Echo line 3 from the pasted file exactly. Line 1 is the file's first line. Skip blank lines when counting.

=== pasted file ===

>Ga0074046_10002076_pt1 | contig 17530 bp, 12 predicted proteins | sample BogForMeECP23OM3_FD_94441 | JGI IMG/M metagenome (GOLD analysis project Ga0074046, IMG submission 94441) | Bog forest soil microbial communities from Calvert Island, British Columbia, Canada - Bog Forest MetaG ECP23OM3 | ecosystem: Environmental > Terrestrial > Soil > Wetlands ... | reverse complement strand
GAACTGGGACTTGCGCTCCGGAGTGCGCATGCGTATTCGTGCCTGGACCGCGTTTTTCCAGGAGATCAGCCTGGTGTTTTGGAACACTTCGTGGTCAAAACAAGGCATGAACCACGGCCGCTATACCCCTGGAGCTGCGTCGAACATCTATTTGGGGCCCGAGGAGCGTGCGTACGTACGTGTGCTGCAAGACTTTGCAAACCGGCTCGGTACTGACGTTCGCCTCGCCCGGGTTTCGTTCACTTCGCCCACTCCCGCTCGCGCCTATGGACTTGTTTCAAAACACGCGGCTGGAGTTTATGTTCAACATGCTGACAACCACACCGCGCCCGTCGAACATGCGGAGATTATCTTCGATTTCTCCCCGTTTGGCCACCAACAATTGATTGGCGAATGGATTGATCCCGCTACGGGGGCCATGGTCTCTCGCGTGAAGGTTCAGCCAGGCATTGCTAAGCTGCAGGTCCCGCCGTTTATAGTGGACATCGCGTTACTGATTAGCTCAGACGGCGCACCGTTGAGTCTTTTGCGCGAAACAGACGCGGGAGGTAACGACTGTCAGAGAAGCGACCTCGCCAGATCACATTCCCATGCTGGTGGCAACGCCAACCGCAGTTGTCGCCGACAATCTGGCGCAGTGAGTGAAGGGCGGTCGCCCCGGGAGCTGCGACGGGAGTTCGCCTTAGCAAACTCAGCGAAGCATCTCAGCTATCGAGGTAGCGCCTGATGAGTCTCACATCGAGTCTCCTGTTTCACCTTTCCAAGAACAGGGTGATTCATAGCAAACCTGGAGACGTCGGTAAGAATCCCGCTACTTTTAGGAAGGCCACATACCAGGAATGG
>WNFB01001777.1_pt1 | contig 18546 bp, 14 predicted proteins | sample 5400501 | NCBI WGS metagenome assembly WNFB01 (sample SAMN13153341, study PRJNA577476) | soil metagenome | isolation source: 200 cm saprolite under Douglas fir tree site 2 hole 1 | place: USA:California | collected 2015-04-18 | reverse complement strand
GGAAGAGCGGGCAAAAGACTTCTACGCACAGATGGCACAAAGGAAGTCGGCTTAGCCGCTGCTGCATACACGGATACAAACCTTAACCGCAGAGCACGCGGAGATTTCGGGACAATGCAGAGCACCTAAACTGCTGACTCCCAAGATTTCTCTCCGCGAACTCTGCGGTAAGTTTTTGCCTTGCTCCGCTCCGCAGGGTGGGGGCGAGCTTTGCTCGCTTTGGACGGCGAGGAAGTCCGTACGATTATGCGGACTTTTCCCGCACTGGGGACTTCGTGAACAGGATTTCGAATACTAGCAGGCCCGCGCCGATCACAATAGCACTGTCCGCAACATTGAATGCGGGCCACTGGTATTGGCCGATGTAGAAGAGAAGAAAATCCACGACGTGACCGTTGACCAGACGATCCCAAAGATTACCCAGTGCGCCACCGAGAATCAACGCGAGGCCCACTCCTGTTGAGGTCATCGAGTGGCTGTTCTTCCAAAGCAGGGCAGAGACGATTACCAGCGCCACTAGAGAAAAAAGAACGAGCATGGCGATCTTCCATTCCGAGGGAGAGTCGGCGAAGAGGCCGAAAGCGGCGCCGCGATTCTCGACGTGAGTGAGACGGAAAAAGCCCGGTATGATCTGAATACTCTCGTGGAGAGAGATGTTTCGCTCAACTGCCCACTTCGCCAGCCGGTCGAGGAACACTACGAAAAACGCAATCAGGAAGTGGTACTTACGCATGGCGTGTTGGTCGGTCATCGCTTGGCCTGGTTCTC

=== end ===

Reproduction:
>WNFB01001777.1_pt1 | contig 18546 bp, 14 predicted proteins | sample 5400501 | NCBI WGS metagenome assembly WNFB01 (sample SAMN13153341, study PRJNA577476) | soil metagenome | isolation source: 200 cm saprolite under Douglas fir tree site 2 hole 1 | place: USA:California | collected 2015-04-18 | reverse complement strand